Who are you? And why do colleges deserve to know

Hannah Vogel, Opinions Editor

What is more important, having a decent GPA and taking AP classes, or having a stronger sense of yourself, determination and exemplary extracurriculars? That question depends on the type of student you are.

In my opinion, colleges these days tend to accept numbers, not people. In high school, you take the ACT, the SAT and AP classes, and they spit back numbers. Your GPA: a number. Test scores: numbers. Suddenly, all your capability and knowledge comprise numbersthey define you. This isn’t how it should be.

Some people are born genuinenessthey have no problem receiving the acceptable numbers; however, some people aren’t born reciting the theory of relativity at birth. These people may have a talent or a passion for something that sets them apart. But colleges will never know if their first instinct is looking at the numbers.

Say you’re an aspiring filmmaker, journalist, artist, musician, writer or photographer, but you don’t have the advanced classes or the ACT score or the GPA. What to do? An application should not simply entail those numbers. Of course, if a person doesn’t make a conscious effort to excel and does not care if his or her grades suffer, perhaps he or she isn’t college material. Furthermore, if applying exclusively to an art program, he or she may only need to submit a portfolio. Today, however, there are many kids who have a GPA of 3.6 – 3.8 and immediately don’t think they are good enough for some schools —those accepting 4.0 – 4.2 students on average— and don’t bother applying.

Colleges need to recognize the arts, recognize community service, recognize outstanding accomplishments and recognize those who work hard. The dependence on numbers places an obscene amount of pressure on students todayno wonder so many have anxiety disorders, depression or insomnia.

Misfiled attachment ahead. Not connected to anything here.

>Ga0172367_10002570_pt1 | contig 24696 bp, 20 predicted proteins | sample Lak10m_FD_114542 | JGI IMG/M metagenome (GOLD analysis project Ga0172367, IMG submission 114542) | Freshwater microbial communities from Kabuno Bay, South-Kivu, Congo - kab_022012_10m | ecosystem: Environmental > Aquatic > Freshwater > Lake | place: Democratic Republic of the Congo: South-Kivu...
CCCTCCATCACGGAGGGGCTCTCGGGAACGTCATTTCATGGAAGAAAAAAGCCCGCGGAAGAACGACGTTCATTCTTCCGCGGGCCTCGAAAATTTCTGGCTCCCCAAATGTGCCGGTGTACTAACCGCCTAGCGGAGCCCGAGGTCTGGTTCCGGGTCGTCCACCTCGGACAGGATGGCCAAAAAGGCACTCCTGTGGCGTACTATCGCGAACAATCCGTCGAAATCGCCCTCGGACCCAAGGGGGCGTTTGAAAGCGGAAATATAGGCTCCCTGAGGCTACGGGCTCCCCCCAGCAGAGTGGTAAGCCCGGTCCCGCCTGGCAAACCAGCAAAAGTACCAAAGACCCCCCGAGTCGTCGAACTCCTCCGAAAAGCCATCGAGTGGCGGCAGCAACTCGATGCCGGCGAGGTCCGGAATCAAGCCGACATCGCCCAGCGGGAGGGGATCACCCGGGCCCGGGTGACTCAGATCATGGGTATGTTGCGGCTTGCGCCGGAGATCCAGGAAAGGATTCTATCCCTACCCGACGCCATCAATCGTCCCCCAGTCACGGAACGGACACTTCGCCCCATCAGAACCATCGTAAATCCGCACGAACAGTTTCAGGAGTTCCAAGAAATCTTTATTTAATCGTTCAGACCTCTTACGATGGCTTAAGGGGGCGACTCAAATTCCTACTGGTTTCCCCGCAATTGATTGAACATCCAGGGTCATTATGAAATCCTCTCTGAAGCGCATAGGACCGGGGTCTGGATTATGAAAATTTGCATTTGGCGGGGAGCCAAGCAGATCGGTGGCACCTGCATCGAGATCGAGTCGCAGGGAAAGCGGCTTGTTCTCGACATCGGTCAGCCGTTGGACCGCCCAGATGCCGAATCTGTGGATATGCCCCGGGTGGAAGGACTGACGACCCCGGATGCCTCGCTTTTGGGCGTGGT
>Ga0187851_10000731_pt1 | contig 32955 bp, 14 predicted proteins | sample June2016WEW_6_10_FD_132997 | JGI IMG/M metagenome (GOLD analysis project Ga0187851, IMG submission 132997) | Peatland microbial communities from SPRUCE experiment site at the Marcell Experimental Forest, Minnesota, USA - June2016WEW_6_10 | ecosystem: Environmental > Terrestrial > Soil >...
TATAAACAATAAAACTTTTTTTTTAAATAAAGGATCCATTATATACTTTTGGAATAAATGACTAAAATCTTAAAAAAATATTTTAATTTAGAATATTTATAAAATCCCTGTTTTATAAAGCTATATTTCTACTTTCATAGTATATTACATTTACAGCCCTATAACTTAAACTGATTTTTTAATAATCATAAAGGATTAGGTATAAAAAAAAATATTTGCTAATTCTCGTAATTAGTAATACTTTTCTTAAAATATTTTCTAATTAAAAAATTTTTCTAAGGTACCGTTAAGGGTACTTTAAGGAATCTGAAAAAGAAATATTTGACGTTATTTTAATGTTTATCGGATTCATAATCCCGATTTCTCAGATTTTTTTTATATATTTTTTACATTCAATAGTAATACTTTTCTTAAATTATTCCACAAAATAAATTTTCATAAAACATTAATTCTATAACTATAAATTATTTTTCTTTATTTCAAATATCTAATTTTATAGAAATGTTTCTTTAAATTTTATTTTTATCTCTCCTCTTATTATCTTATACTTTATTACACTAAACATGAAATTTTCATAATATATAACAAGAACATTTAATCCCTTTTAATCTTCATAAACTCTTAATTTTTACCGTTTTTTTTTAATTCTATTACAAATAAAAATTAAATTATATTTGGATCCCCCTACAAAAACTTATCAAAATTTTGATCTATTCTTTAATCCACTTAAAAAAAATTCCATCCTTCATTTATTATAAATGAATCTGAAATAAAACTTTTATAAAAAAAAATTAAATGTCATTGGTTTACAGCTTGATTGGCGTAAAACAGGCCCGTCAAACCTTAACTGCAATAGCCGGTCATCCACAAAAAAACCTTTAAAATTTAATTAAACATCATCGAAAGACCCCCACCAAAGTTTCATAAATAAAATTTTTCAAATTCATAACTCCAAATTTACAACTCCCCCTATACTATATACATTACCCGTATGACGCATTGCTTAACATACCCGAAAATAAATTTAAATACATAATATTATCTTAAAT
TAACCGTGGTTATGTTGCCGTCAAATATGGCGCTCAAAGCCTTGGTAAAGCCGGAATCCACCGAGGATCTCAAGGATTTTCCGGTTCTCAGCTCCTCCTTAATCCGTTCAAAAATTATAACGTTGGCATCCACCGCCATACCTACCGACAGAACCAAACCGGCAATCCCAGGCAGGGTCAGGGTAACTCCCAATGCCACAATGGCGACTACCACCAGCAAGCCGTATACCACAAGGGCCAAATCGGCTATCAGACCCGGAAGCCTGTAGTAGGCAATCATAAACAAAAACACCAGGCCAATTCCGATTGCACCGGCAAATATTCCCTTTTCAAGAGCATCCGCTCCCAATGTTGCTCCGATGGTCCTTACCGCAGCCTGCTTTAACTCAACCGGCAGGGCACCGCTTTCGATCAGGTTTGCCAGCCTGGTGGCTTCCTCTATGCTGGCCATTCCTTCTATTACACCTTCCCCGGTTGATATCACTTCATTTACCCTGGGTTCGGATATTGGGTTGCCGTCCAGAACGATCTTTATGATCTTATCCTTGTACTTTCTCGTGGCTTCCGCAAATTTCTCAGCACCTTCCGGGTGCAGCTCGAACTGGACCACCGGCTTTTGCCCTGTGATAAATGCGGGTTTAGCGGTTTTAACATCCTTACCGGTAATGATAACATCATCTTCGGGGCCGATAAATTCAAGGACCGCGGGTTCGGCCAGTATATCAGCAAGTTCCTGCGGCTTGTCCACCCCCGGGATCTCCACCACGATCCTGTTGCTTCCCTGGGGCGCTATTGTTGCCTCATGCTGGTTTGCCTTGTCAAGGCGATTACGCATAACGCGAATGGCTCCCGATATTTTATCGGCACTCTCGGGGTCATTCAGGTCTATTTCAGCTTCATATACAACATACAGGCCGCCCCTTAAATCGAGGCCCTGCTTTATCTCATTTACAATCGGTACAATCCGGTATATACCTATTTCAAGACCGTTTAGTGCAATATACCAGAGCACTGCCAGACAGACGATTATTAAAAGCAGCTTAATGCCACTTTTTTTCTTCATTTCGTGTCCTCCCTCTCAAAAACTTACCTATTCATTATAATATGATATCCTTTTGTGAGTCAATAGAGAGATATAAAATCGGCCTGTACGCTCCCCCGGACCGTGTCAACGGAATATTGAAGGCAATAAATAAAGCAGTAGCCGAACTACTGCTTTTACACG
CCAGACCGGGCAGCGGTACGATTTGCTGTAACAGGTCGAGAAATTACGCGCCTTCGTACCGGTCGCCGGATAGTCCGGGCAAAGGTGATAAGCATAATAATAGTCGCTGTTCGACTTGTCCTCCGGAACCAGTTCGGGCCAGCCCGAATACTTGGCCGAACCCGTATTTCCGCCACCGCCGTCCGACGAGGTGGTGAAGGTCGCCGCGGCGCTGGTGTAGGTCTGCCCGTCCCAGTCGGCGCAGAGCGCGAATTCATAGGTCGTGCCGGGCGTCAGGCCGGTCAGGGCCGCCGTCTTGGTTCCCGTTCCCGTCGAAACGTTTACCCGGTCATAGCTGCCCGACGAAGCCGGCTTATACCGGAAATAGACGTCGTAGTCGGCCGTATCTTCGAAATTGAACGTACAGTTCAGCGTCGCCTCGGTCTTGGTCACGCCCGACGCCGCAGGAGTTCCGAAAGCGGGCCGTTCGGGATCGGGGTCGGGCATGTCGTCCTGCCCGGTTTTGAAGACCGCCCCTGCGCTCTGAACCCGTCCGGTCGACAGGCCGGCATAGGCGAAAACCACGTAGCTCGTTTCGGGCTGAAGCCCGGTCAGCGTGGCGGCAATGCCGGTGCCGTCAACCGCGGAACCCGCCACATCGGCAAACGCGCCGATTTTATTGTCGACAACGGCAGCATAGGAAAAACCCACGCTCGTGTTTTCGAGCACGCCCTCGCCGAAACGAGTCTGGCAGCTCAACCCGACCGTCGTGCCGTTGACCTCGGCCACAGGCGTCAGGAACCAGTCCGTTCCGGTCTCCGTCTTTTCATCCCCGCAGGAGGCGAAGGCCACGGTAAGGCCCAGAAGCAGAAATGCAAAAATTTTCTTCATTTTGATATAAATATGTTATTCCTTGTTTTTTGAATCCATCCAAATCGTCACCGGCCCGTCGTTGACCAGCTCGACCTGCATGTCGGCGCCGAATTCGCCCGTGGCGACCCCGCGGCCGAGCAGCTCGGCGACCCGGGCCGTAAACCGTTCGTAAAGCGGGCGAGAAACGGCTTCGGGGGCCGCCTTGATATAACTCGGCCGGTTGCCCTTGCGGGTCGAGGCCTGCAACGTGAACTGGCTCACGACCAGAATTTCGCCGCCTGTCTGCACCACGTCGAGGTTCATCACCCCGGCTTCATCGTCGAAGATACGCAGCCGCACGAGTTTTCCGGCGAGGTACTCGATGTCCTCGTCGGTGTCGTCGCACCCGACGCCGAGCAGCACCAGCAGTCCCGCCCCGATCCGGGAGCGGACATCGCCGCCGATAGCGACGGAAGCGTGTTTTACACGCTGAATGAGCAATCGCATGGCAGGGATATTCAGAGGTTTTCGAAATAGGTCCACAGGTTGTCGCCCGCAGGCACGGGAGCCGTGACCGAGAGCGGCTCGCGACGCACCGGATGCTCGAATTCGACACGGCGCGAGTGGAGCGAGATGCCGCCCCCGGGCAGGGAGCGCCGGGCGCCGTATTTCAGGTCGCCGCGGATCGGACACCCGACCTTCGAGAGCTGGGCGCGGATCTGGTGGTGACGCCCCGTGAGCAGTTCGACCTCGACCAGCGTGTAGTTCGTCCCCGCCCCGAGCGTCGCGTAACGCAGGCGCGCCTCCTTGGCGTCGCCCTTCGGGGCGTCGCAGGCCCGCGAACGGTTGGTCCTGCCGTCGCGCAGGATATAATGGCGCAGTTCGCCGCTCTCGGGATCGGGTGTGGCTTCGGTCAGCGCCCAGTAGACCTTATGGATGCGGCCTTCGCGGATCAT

An application is just paper. Papers that are littered with numbers of no substance. Papers containing financial information and a “personal statement” answered with 650 words. How can you know everything unique and compelling and interesting about a person in 650 words?

You can’t.

It’s impossible for students to express themselves fully and impossible for the admissions officer to understand all the student may have to offer. Instead, applicants are reduced to numbers. Suddenly, humans become two-dimensional, a clump of numbers and words on a page. Each student loses all individuality, all personality, because all applications appear homogeneous.

The majority of high school equips you for the future, for college, preparing you to succeed in your classes and complete the right credits and courses—which, of course, is all valid and essential. But what about accomplishing what you want to do outside of academics? What about living a distinct and well-rounded life? What about trying out for school productions or a sports team? High school is for college, college is for jobs and jobs are for your children; and then the cycle repeats. Students don’t question to what extent they’re prepared for life in the real world. They’re too preoccupied as they study for their future—a lesson no school curriculum can teach.

If you work hard, it should be enough. If you are passionate about something and stand out in that area, it should be enough. So what if you’re not a 4.2 student. GPA or test scores should not determine how intelligent you are. They don’t have a voice. These numbers don’t have personality, you do. Don’t worry whether you meet certain criteria, because, at the end of the day, one thing remains immutable, who you are —and that, my friends, is enough.